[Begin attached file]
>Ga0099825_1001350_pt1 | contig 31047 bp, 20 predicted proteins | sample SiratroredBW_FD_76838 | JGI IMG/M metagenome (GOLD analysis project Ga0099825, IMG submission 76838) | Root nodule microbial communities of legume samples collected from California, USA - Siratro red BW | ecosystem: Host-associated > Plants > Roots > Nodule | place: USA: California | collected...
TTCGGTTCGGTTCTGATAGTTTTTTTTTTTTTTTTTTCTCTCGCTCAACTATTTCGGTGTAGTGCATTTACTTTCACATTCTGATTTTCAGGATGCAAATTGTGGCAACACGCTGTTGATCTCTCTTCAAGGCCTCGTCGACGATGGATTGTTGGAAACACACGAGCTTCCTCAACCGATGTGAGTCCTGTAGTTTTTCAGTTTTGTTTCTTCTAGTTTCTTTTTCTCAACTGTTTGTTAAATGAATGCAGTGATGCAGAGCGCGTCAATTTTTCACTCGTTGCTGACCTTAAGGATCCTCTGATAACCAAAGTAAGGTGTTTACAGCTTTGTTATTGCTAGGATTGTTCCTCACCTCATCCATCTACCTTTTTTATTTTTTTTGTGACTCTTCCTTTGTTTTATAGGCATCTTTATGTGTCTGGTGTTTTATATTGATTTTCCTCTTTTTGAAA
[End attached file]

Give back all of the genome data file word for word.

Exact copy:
>Ga0099825_1001350_pt1 | contig 31047 bp, 20 predicted proteins | sample SiratroredBW_FD_76838 | JGI IMG/M metagenome (GOLD analysis project Ga0099825, IMG submission 76838) | Root nodule microbial communities of legume samples collected from California, USA - Siratro red BW | ecosystem: Host-associated > Plants > Roots > Nodule | place: USA: California | collected...
TTCGGTTCGGTTCTGATAGTTTTTTTTTTTTTTTTTTCTCTCGCTCAACTATTTCGGTGTAGTGCATTTACTTTCACATTCTGATTTTCAGGATGCAAATTGTGGCAACACGCTGTTGATCTCTCTTCAAGGCCTCGTCGACGATGGATTGTTGGAAACACACGAGCTTCCTCAACCGATGTGAGTCCTGTAGTTTTTCAGTTTTGTTTCTTCTAGTTTCTTTTTCTCAACTGTTTGTTAAATGAATGCAGTGATGCAGAGCGCGTCAATTTTTCACTCGTTGCTGACCTTAAGGATCCTCTGATAACCAAAGTAAGGTGTTTACAGCTTTGTTATTGCTAGGATTGTTCCTCACCTCATCCATCTACCTTTTTTATTTTTTTTGTGACTCTTCCTTTGTTTTATAGGCATCTTTATGTGTCTGGTGTTTTATATTGATTTTCCTCTTTTTGAAA